Attending: J. Bisagni, D. Gifford, E. Durbin, R. Beardsley, C. Ashjin, G. Lough, P. Wiebe, D. Mountain, D. Townsend, R. Groman. John Quinlan also attended.
The meeting was called to order at 10:10. Peter introduced the agenda and asked for any additions. None were offered.
1) Preparation for next week's GLOBEC SSC meeting:
Bob Beardsley, as member of the SSC, will present an update of activities in the Georges Bank program. Peter, who is ex officio on the SSC, will not be able to attend. Bob will need to give an update on Phase III and introduction to activities for Phase IV. For Phase IV, the structure of the synthesis activity can be presented. Under Phase III a number of products have been issued: the second DSR volume was published; there is a JGR issue on physical oceanographic results that is in preparation; and there are a number of manuscripts that have been or are about to be submitted. Bob Groman will send a message to GGBSI to ask for any publications that have been submitted in the last year. There is an article for the Oceanography Journal in preparation. There were a number of workshops held last year. Peter has list of 19 major findings/contributions from the Georges Bank study, compiled for a previous SSC meeting. Bob will try to get a list of similar bullets focusing on cross frontal exchange. The issues Bob will highlight will be the workshops, publications, cross frontal exchange bullets, an update on the finite volume modeling being done by Chen, and results from Houghton's dye work. In addition Bob would like to include something about the haddock stock recovery and the high haddock recruitment in 1998, which apparently was not the result of more eggs, but of something in the early life history. David Mountain will help put this together for Bob. Ted Durbin pointed out that the spring of 1998 has particularly high abundance of calanus nauplii.
John Quinlan will be giving a science talk about modeling the interaction circulation and scallop spawning (and other issues involving bio-physical modeling). David Mountain also will be giving a science talk on the potential effects of climate change on the regional fisheries and issues that could be relevant to Phase IV investigations.
2) Oceanography Journal Article
A special issue of the Oceanography Journal will be dedicated to US GLOBEC, including ten chapters. One chapter is to be about Georges Bank. The article should address the retrospective analyses, modeling, process and broad-scale studies done in the program. The target date is December 15, so Peter is targeting November. He will do a draft and pass it around EXCO for comments and additions.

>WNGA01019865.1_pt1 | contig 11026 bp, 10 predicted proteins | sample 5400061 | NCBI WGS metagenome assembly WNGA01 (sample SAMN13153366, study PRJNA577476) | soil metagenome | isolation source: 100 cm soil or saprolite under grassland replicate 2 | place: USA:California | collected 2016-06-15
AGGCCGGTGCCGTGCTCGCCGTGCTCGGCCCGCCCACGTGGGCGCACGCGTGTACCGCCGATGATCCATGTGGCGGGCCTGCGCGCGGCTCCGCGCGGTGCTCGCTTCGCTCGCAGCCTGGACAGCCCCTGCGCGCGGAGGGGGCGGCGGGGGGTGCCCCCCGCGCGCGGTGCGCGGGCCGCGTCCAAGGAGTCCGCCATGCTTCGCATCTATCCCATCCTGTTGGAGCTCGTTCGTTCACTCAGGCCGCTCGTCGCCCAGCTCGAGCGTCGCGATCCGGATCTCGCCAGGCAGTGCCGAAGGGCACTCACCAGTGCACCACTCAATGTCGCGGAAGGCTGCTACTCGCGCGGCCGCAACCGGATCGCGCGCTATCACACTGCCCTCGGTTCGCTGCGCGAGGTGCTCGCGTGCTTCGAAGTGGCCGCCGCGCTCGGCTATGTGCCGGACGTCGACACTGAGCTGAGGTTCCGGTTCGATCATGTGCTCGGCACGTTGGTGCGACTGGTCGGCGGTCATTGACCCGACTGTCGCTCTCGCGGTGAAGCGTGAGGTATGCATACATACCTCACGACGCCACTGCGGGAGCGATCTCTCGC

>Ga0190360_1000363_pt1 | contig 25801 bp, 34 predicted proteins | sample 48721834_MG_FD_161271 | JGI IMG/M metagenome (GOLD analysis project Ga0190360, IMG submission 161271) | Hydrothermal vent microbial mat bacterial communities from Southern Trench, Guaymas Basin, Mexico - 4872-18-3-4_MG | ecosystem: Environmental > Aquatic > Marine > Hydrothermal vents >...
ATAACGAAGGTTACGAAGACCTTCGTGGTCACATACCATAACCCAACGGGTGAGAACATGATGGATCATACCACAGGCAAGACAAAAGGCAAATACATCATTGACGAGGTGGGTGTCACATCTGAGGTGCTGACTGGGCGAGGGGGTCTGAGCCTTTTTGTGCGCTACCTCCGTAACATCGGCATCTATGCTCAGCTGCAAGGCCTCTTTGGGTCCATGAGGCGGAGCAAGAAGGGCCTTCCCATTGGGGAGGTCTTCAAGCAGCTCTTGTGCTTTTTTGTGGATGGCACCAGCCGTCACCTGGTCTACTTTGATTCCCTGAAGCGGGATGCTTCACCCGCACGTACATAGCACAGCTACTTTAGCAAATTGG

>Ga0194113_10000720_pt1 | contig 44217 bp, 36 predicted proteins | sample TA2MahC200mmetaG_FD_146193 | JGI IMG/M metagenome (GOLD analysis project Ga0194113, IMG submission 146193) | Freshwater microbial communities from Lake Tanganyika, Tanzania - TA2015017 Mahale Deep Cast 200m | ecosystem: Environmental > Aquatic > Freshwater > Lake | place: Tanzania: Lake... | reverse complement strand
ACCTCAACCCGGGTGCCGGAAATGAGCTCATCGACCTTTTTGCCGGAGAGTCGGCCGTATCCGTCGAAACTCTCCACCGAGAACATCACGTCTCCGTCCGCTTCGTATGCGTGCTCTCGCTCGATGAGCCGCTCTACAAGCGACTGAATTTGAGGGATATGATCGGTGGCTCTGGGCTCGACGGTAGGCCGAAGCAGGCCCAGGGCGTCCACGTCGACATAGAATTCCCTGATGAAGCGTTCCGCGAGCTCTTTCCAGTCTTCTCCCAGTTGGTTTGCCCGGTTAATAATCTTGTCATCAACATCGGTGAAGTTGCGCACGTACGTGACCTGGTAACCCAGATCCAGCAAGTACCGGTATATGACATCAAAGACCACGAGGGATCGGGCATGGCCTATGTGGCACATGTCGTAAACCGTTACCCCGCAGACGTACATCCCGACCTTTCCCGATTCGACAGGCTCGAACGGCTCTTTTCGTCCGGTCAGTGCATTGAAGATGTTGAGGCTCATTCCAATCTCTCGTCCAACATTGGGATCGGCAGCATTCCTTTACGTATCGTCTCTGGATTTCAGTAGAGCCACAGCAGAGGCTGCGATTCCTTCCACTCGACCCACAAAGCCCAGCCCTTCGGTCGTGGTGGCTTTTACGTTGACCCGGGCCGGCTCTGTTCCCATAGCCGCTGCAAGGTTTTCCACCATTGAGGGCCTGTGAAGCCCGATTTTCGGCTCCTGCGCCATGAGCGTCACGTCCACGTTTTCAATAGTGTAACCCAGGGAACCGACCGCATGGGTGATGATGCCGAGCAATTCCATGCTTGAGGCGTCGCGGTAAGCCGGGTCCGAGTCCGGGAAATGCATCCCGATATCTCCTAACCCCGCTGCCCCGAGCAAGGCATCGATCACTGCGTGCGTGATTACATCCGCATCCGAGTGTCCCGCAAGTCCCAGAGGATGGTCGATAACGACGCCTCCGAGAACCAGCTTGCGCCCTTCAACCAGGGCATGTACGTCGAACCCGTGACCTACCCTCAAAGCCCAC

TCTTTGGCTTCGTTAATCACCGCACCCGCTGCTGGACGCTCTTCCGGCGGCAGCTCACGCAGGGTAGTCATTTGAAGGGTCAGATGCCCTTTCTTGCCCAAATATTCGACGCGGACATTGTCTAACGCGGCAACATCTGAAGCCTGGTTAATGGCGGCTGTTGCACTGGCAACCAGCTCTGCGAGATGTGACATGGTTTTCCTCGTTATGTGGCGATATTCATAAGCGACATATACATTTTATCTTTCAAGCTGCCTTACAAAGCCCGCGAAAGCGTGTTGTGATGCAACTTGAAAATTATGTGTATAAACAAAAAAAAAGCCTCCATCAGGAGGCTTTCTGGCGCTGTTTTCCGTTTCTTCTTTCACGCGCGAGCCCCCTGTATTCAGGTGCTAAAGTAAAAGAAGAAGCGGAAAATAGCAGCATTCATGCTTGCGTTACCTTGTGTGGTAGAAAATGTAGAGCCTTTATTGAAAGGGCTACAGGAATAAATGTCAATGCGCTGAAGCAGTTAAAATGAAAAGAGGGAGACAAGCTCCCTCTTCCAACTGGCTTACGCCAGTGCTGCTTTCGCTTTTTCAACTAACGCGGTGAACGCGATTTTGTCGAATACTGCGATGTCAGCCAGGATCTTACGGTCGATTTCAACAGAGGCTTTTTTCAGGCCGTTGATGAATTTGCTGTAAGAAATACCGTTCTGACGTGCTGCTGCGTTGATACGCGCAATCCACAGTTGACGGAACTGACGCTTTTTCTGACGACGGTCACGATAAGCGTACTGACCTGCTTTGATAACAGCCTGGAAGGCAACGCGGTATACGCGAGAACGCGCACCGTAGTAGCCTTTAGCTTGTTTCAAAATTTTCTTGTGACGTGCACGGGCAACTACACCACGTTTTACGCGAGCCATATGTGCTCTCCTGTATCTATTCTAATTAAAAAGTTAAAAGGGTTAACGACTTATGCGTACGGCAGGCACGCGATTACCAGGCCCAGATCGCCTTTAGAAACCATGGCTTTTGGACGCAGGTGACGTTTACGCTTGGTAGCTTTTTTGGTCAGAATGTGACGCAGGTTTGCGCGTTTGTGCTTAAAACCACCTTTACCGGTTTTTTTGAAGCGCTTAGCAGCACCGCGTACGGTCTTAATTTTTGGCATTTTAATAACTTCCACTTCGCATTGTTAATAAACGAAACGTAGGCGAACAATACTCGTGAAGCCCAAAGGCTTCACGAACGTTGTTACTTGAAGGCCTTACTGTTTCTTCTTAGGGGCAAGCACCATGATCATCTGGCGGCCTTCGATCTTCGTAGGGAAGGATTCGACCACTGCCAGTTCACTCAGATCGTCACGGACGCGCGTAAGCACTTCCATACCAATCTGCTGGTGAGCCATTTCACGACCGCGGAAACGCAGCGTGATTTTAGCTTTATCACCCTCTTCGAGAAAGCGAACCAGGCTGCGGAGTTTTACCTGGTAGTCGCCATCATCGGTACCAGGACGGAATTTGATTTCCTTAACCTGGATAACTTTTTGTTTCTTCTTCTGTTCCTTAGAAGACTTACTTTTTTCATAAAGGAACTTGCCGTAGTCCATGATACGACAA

3) Phase IV Planning
Peter reviewed the Phase IV structure laid out in the preamble document prepared for the Phase IV proposals. The first year includes workshops on various themes and a symposium at the end of the year on biological/physical interactions synthesis of the process and broad scale components. While we dont know who will get funded, a basic scheduling of the workshops and symposium were laid out. January of 2003 would seem an appropriate time for the symposium, approximately one year after funding would start. Tentative plans are for the stratification workshop to be in the spring (March), the retention/loss and cross frontal exchange workshops to be back-to-back in early summer (the end of June), and the Broad Scale workshop to be in the fall (October). The locations would be somewhere in New England. More detailed planning specific dates, locations and leaders cannot be determined until after the Phase IV funding decisions are known.
General discussion occurred on what might come after GLOBEC. A number of possible programs are being thought about or discussed.
4) Preparations for the AGU/ALSO Ocean Sciences Meeting
There is not a specific GLOBEC session in the meeting schedule, but at least one session would be appropriate for GLOBEC contributions: Marine ecosystem responses to climate: the responses of Large Marine Ecosystems to interdecadal-scale climate variability (co-sponsors Greene, Fogarty, Mantua). While we have not studied interdecadal variability, per se, understanding of the underlying processes connecting the physics and biology as done in GLOBEC would seem appropriate for this session. A note will be sent to GGBSI concerning the meeting.
5) Visualization Software update
Being able to deal with the large data base that is being generated will require better visualization capabilities. The Program Office has supported the development visualization software to help with this. The work has been done with a visualization system developed at UNH (GeoZui3D) and adding additional capabilities that are tailored to the types of data generated in GLOBEC - as compared to the bathymetric and multi-beam acoustic data for which the UNH system was developed. Skip Little at WHOI has been working on this. This has been done after discussions with the JGOFS group, which is also developing visualization tools, to insure the two efforts are not duplicating each other.
Skip has developed tools to take data from the JGOFS data base, pass it through a MATLAB interface and into GeoZui3D. There are three interfaces for different types of data. The first is for point source data; the second is to import acoustic data to make 3D curtain plots; the third is to import data from the Smith and Sandwell bathymetry data set for an area of interest. A number of other capabilities are being considered (e.g., vector plots, time-series plots, volume rendering; output of the data and of the image). The application is currently being used on a single platform, i.e. on a PC machine with an open GL graphics compatible graphics card. Data are downloaded to that machine and then visualized. Many new PCs support the open GL standard with an appropriate graphics card.
A demonstration of this system will be presented at the GLOBEC SSC meeting next week.
The meeting adjourned at 12:35.